Instead of law, why not think about a career that truly intests you and actually benefits society? Build upon what you already have and get back in the game. Getting back into Wall Street after 3 years off will be a lot easier than getting into law by way of law school started at 37.
« on: August 03, 2010, 09:40:04 AM »
EXCELLENT point - there is nothing magical about polysci or history that helps with law school. I went in with a strong science background and work experience, which helped for environmental and admin law. Lawyers need to understand more than the law, they need to understand the concepts behind the law. For example, if your interest lies in finance and international trade, that can lead you to a field of law in that area. If you are a conservationist and environmentalist at heart - environmental law could be the way to go. Your specialty in law can parallel your other interests.
Morten makes a great point, pursue your interest as if you may not go to law school - you are then prepared to work in an area that interests you, or you are better prepared to associate that interest with the practice of law.
Don't worry about which major is best for law school - instead worry about which major you enjoy and can do well in. More importantly, worry about how your chosen major will prepare you for life if/when you decide NOT to go to law school. English, polysci, and history are popular majors for law school (foolishly, in my opinion), but none of those provide easy alternate career paths. Science, engineering, accounting, nursing, etc. - those are studies and degrees that will do you well if you do not go to law school, and will also help you if you do. (Although a separate, perhaps somewhat amusing, subject would be why I think the engineering mindset provides a challenge during and after law school). [/plug]
« on: August 02, 2010, 09:00:31 AM »
There is a light year between your perspective on life as a JR in HS to undergraduate degree. Only you can answer whether you truly want to be a lawyer, or will be able to answer that question in 5 or 6 years. You will have experiences in college that may change your goals and you may decide to pursue another field or area of study. Find your interest and passion and go for it. It is tough to find a job as a lawyer out there right now, the market has changed -- there are a lot of JDs being produced and the number is increasing. It's basic supply-and-demand. Yes it is tough for everyone, but its especially hard for lawyers b/c of the extra investment made to go to law school - can be upwards of $100,000. If you decide to go to LS after grad, go for the highest ranked you can get into - despite what others say, it matters. The folks who say LS rank does not matter are the ones who have gone to lower ranked schools. People from lower tier law schools have a harder time finding jobs that will allow their student loans to be repayed.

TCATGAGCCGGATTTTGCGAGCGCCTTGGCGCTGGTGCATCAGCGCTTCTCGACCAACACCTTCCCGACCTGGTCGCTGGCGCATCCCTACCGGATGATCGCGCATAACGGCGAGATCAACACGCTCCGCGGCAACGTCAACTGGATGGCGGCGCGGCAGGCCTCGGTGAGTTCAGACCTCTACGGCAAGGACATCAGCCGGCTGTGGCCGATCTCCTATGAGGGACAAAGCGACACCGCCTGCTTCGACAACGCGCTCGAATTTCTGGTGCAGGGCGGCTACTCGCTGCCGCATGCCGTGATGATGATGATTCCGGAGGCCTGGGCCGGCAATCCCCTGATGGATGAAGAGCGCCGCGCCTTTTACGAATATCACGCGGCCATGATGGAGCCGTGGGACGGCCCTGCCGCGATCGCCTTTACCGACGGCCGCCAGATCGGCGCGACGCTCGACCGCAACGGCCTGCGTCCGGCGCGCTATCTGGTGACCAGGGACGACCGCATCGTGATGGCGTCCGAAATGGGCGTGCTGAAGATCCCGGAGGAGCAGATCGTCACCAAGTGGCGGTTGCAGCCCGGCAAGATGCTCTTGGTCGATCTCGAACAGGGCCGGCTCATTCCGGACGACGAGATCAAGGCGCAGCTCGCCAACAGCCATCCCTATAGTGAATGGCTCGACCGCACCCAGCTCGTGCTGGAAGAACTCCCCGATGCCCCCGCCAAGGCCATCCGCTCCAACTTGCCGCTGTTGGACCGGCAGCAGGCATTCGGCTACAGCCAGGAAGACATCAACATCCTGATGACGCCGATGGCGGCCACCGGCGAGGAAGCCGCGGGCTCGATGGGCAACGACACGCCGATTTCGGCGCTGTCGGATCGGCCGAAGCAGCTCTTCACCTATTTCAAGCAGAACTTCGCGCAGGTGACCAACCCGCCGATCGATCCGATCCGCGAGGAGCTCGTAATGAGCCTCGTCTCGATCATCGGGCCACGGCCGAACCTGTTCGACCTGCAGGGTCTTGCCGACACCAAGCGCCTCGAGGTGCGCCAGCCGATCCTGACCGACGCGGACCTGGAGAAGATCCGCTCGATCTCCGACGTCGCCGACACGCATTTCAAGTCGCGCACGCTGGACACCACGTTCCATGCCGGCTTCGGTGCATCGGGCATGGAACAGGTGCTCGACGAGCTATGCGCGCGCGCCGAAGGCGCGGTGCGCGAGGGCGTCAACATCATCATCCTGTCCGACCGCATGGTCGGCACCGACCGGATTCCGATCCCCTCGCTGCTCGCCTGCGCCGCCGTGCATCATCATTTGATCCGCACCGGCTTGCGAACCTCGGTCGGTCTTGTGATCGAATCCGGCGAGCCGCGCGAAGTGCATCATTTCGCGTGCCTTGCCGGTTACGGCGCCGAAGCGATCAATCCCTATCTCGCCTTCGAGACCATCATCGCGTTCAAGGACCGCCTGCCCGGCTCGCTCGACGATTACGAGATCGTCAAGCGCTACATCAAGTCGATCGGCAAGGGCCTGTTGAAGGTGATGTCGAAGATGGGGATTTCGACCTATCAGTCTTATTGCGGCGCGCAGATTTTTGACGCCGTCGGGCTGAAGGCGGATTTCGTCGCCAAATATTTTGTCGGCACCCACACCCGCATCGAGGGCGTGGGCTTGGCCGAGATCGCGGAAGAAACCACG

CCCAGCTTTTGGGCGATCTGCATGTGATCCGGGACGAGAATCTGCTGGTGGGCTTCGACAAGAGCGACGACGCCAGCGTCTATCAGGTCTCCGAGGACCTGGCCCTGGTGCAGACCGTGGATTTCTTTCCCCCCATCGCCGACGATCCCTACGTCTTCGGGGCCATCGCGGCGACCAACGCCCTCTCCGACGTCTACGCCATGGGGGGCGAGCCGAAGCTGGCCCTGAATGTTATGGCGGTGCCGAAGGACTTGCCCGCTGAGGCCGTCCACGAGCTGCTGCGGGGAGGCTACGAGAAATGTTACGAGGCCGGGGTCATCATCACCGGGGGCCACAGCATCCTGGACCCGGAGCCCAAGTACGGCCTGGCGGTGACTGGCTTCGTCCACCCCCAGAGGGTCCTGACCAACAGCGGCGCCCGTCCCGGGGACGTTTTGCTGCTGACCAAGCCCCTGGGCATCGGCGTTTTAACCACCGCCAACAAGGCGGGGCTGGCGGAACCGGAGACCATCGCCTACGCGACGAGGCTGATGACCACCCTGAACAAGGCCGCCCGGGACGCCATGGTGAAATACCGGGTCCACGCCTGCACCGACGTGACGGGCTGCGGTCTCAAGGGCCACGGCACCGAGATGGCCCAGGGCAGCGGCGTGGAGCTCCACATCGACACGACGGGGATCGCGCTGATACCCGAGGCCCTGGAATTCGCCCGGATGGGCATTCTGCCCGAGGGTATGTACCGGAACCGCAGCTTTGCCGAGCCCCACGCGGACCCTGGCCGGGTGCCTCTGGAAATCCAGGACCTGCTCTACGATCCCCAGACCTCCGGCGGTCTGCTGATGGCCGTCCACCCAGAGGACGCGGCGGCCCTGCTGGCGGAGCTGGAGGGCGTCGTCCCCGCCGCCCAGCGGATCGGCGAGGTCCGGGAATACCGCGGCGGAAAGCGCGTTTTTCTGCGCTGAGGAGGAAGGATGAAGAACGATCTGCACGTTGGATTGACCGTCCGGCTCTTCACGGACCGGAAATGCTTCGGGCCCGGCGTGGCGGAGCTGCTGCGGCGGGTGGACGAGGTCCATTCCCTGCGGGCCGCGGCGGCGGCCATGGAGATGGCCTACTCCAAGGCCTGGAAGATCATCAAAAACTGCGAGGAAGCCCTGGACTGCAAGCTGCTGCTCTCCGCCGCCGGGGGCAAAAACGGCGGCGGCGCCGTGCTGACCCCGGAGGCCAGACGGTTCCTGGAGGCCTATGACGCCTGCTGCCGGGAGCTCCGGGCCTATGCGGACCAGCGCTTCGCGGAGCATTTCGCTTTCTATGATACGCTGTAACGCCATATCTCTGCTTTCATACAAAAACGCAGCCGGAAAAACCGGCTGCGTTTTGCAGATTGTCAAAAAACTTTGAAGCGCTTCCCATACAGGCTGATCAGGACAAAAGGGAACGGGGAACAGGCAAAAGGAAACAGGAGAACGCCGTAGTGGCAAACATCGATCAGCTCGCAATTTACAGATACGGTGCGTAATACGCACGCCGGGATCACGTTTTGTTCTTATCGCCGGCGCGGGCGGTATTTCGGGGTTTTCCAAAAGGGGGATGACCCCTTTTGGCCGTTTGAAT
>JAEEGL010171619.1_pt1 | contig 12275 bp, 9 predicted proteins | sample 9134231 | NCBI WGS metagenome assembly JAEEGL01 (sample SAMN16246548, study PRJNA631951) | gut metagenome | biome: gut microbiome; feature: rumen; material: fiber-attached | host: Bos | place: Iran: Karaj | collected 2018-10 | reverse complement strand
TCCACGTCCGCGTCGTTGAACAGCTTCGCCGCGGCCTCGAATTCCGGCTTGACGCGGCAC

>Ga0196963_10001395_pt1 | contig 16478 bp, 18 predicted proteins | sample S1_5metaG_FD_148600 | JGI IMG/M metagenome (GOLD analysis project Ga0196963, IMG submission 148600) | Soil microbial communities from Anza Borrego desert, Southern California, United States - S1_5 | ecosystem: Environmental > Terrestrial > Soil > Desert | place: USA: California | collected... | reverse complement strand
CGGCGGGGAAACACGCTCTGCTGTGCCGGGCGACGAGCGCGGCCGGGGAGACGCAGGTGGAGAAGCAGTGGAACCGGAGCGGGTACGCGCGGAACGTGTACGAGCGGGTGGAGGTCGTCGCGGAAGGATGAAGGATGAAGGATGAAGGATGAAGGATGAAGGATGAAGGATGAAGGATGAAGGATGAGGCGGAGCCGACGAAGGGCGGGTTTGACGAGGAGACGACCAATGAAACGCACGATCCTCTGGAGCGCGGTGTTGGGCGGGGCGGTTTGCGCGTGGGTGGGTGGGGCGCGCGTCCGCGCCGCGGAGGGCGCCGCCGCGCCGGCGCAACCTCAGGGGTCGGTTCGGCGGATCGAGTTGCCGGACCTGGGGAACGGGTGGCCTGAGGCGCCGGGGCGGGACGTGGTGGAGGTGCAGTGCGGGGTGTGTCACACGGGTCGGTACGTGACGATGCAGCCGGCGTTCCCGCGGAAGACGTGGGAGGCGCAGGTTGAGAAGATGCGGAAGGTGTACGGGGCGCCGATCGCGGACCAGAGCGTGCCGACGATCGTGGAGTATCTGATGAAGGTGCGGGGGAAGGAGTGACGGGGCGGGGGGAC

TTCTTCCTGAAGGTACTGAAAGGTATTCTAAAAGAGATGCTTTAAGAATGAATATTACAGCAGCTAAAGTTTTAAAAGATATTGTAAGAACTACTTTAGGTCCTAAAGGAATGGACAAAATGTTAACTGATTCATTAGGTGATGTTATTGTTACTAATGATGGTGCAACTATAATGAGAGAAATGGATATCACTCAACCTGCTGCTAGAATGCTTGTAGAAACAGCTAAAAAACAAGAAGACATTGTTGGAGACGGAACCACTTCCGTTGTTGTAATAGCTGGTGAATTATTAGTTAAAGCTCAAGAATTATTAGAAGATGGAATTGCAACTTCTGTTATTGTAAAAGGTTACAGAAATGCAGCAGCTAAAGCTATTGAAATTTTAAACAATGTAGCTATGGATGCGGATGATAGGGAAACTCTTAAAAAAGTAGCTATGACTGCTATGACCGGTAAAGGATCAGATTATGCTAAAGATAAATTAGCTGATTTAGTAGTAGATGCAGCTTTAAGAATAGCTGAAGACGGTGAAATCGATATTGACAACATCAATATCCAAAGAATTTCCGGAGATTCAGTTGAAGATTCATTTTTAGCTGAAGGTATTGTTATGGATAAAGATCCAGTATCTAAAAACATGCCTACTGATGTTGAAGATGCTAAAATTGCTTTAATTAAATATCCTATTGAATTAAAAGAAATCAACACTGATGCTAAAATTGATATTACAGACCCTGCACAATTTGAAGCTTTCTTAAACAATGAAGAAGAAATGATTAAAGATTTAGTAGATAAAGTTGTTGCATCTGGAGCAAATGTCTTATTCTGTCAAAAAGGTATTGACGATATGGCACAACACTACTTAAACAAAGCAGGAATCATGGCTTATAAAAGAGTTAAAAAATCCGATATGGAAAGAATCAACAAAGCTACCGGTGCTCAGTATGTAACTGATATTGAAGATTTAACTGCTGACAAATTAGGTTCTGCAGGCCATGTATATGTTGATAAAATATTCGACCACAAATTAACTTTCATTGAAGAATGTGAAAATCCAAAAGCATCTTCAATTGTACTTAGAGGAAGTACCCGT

Personally, I will disuade my kids from law school unless it is a burning passion for them.
« on: July 15, 2010, 02:57:23 PM »
For me, it worked well to first read the professional brief, then read the case (skimming some parts but identifying the same relevent points in the case that were identified in the brief), and then adding some notes to the brief. I think its important to actually read the case, even if skimming it.
Are these a better investment of time rather than briefing the case from scratch? Would it be better to peruse the canned case brief and use it as an outline and follow that up with my own case brief? Thanks again either way.
« on: July 15, 2010, 02:51:54 PM »
I dont know about returning them, civ pro is civ pro, the main gist you want to learn is what the rules mean, and I don't think the casebooks are all that different, so probably no need to return. Often (if I remember right) the audios ID what casebook they are geared toward, but the biggest benefit is reinforcing the concepts irrespective of the cases, so I would not get too hung up on the casebook thing.